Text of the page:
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Syd
August 24th, 2009, 01:22 AM
Mathematically, how do you work out 'three quarter pace"?

Let's say (for the sake of easy calculations) your best time for an event is 1 minute. In practice, you want to go three quarter pace. So a 100% effort will result in a time of 60 seconds. A 75% effort should result in a longer time. My rudimentary maths tells me I should divide 100 by 75 and multiply the result by 60. That works out to 80 seconds, which is a minute and 20 seconds. Why does that sound much slower than what I would normally envisage three quarter pace to be? Or is my maths completely messed up?

DeskJockeyJim
August 24th, 2009, 02:48 AM
You look on the money to me... .75*80 seconds=60 seconds if you run the math backward.

Do what I do when you interval seems long: be grateful:bolt:

As to whether that's what your coach envisions when (s)he says three quarter pace, I have absolutely no idea:D

Rykno
August 24th, 2009, 06:07 AM
I don't think you can just plugg in numbers and calculate effort in % of times.

(it wasn't as confusing in my head as it is in written form :)

if I swim (what I feel to be) 80% or 90% 100 free. maybe my 80% is 1:20 and my 90% is 1:10 but my 100% race time is 1:00.9

Using just math I should be 90% at 1:07, 80% at 1:16

so maybe the 100-90% works better than 90-80%, but after that it seems hard to measure effort and time in linear %, there should be some kind of sloping factor.

I hold 1:20 for most of my distance swimming meaning (roughly 76% of my 100 time), but that would make my fastest 400 time 4:04 and it's only 4:41 and my practice times around 5:10-5:20.

does that mean I swim my 400 times at 90% even though I feel like I am only swimming 80%??

qbrain
August 24th, 2009, 09:58 AM
Great question.

Letís assume that your 100% effort is your best time in that distance relatively recently, and you are similar in shape and size as when you swam that time. So we know distance is constant, the body in motion is constant and Newton did the hard work.

Work = Force * Change in displacement. Change in displacement is constant since we are displacing a swimmer a fixed distance. Solve for Force.

Force = mass * acceleration. The swimmers mass is constant, solve for acceleration.

Acceleration is where we stop, or we get into calculus that should give us the same answer anyway. Acceleration is measured in distance / time squared units. Since distance is constant, this gives us our slope for time which is what we are interested in.

So decreased effort results in an exponential increase in time.

This is the formula I propose to calculate effort, based on the pseudo math above.

(1/E)^2 * B = T
E = effort (85% = .85)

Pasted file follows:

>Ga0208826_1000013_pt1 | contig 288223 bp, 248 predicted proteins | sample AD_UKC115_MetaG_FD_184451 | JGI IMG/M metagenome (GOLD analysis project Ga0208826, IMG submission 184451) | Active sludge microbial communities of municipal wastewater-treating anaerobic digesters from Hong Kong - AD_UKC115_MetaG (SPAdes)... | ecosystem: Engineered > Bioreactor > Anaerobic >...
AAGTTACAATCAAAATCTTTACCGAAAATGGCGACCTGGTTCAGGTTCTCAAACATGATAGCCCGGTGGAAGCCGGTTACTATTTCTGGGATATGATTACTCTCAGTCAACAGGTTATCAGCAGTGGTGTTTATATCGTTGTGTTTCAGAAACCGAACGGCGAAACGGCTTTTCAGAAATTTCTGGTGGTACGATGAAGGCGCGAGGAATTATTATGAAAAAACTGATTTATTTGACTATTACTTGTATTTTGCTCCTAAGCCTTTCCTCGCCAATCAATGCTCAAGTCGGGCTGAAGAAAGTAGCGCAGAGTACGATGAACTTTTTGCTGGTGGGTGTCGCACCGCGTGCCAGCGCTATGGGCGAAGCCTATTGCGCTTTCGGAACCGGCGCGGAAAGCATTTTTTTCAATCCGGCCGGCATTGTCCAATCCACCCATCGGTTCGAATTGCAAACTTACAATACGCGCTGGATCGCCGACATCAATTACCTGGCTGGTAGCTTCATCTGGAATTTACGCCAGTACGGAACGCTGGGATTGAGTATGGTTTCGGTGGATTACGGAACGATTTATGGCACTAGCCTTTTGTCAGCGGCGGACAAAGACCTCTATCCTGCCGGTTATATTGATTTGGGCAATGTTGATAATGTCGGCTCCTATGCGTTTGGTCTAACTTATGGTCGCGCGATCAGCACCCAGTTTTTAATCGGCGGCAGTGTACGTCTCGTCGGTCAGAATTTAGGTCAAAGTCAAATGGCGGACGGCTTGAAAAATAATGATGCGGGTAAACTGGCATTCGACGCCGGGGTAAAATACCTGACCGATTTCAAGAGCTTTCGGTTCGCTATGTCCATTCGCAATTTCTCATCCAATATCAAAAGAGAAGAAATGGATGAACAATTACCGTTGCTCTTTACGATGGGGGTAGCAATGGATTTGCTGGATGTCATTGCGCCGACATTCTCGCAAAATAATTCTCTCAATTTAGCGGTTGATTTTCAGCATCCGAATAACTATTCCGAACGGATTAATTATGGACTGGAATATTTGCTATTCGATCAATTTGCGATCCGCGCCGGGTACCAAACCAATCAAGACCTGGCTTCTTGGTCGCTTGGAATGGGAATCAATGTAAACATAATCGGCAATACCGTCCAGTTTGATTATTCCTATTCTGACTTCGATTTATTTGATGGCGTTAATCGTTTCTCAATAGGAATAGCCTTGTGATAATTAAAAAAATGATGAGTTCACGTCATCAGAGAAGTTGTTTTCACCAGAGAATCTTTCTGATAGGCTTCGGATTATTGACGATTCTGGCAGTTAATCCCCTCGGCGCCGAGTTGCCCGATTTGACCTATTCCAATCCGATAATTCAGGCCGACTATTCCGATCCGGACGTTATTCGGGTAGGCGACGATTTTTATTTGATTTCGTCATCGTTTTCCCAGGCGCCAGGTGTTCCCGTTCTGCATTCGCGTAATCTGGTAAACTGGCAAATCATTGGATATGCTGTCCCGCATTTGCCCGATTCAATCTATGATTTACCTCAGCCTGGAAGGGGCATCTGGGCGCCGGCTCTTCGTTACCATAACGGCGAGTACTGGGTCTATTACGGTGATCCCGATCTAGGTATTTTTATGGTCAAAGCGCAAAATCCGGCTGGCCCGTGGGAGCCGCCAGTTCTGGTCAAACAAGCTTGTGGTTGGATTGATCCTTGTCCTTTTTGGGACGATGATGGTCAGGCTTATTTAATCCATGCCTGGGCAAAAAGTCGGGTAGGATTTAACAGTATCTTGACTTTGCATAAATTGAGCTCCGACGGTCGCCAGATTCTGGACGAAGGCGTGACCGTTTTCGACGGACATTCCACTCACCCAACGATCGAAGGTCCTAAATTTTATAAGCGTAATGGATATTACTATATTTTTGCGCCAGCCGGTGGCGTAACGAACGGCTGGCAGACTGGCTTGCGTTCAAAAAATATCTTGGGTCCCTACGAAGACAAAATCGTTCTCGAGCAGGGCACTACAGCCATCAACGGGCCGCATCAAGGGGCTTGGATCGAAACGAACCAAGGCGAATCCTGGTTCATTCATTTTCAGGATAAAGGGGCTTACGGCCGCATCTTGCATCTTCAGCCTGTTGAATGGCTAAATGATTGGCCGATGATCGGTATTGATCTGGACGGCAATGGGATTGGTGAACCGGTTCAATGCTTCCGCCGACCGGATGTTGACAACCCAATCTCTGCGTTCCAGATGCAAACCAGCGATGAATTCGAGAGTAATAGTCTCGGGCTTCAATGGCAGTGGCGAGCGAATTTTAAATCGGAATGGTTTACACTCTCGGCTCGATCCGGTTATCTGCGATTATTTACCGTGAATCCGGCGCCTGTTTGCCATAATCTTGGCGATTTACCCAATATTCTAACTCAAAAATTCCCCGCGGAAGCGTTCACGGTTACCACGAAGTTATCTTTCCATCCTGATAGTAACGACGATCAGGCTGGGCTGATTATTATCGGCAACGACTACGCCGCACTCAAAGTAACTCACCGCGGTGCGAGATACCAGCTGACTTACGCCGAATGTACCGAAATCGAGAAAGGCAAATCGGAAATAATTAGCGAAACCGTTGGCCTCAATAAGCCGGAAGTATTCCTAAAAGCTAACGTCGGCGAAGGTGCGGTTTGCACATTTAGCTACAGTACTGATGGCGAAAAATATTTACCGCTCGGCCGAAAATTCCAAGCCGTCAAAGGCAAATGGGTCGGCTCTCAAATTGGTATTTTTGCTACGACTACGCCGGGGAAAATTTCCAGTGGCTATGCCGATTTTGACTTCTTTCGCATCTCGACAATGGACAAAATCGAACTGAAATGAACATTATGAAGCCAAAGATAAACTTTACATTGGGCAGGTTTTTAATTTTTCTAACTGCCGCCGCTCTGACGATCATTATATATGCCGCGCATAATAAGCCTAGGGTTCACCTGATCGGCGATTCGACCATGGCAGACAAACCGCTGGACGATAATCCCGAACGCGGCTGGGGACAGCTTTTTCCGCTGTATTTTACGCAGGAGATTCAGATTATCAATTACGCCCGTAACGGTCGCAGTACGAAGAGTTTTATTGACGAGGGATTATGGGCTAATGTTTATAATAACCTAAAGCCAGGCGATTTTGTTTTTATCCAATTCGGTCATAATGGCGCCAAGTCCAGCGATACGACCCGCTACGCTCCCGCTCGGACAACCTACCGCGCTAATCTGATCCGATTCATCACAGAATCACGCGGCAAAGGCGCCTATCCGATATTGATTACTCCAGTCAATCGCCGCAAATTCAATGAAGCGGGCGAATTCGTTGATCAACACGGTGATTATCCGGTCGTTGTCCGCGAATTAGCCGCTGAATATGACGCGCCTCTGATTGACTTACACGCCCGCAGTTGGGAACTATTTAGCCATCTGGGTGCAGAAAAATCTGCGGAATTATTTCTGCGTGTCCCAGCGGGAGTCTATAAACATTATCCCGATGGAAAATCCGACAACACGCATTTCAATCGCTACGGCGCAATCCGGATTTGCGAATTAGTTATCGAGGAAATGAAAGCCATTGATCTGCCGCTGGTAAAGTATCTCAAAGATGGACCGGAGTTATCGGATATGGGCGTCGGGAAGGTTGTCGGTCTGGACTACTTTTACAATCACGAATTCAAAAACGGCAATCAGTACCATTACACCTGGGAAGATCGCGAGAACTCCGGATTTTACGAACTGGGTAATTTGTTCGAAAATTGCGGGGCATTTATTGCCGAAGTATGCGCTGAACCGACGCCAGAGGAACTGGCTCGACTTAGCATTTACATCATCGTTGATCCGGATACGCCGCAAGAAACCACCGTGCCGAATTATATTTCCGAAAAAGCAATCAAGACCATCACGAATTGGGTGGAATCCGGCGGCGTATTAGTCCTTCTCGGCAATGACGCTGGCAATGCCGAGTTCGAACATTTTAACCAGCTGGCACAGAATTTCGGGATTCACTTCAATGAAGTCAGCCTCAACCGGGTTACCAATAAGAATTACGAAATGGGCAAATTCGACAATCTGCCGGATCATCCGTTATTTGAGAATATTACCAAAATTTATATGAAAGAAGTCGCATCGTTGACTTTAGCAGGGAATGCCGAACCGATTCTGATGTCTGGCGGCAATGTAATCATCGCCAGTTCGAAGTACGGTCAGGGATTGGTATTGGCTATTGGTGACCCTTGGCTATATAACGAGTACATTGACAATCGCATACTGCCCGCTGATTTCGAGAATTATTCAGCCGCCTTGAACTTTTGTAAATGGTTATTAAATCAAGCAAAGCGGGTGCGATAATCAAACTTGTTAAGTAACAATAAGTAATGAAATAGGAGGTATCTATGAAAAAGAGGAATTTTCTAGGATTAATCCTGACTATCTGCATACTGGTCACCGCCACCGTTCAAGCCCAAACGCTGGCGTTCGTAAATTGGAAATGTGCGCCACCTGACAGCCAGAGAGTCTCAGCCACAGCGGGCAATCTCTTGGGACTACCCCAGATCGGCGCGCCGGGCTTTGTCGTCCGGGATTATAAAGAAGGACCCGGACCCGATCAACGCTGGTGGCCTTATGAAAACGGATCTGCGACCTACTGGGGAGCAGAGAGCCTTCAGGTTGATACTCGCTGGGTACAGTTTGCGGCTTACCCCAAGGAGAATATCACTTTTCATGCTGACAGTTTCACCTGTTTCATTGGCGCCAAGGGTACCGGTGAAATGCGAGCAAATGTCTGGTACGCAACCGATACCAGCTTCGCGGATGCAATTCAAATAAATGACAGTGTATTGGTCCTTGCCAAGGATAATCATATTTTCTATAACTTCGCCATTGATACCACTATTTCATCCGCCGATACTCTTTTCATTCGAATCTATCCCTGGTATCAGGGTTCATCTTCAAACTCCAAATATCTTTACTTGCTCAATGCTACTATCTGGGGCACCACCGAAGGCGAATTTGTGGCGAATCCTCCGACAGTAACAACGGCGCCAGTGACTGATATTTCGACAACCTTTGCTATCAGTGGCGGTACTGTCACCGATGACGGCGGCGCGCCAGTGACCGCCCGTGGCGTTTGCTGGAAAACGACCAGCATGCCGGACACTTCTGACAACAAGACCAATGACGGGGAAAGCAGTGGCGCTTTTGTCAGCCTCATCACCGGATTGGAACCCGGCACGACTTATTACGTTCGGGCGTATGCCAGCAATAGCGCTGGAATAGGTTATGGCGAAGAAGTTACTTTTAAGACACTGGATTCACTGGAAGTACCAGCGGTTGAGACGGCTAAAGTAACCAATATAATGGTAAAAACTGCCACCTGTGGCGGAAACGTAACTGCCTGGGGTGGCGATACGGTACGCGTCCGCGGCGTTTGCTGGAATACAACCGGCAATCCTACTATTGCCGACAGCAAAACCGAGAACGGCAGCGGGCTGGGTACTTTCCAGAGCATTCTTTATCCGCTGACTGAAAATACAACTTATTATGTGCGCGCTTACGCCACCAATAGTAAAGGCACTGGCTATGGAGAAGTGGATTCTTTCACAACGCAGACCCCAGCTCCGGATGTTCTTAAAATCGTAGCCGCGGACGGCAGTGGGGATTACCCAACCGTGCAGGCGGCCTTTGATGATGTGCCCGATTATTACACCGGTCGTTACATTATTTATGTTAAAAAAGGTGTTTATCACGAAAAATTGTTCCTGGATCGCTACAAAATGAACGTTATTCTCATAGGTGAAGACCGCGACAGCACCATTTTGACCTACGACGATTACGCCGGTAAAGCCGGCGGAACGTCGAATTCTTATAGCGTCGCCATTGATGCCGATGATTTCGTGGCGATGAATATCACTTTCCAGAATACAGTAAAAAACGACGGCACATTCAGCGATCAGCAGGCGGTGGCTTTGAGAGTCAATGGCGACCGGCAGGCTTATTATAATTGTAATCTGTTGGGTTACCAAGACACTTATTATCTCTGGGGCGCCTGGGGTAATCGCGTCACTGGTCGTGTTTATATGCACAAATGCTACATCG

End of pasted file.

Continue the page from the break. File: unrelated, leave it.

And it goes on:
B = best time (seconds)

T = decreased effort time (seconds)


Based on a 1:00 best time.
95% 1:06
90% 1:14
85% 1:23
80% 1:34
75% 1:46
70% 2:02

Plugging in my freestyle times, 95% is about as fast as I can hit in practice, 85% I can do a lot of repeats (maybe all practice long), and 80% is pretty slow recovery.

lefty
August 24th, 2009, 11:22 AM
Effort level should be calculated off heart rate not time. 100% effort for me is 12 x 100's on 1:20. 90% is on 1:25 and 75% is 1:30. At 1:20 I have a heart rate in the mid to upper 150's. at 1:30 it is in the low 120's.

qbrain
August 24th, 2009, 12:19 PM
Effort level should be calculated off heart rate not time. 100% effort for me is 12 x 100's on 1:20. 90% is on 1:25 and 75% is 1:30. At 1:20 I have a heart rate in the mid to upper 150's. at 1:30 it is in the low 120's.

The more I think about this, the more I think it is a bad idea.

If you max heart rate is 200 bpm, and that is your 100% marker, then a 95% effort if 190 bpm, right? So you maintain the same heart rate for a 50 or a 1500? I don't think that makes sense.

jim thornton
August 24th, 2009, 12:38 PM
Or is my maths completely messed up?



Maths first. Grammars second.

lefty
August 24th, 2009, 12:43 PM
The more I think about this, the more I think it is a bad idea.

If you max heart rate is 200 bpm, and that is your 100% marker, then a 95% effort if 190 bpm, right? So you maintain the same heart rate for a 50 or a 1500? I don't think that makes sense.

I should have been more specific: I was suggesting training off max aerobic heart rate, not max heart rate. That is why I gave the example set.

ande
August 24th, 2009, 12:47 PM
I don't precisely gauge percentages, I just guess the effort,
also the percent effort you swim at might not give you the same time differential

you might want to think about percent effort in terms of ranges

also your range expands or contracts depending upon
1) how many you're doing,
2) how much rest you're getting
3) how you're feeling that day Are you on or off? Feeling good or hurting?
4) how psyched you are, is a coach timing you, who's watching you, who's swimming beside you
5) what suit you're wearing
6) if you're starting from a push or from a dive
7) how rested are you? (tapered?)
8) how many swimmers in & beside your lane, (waves)
9) how far apart are you leaving? (drafting)
10) what pool you're in? &
11) set instructions (like 5 DK or breathe every 5 affect your performance)

here's a guess about my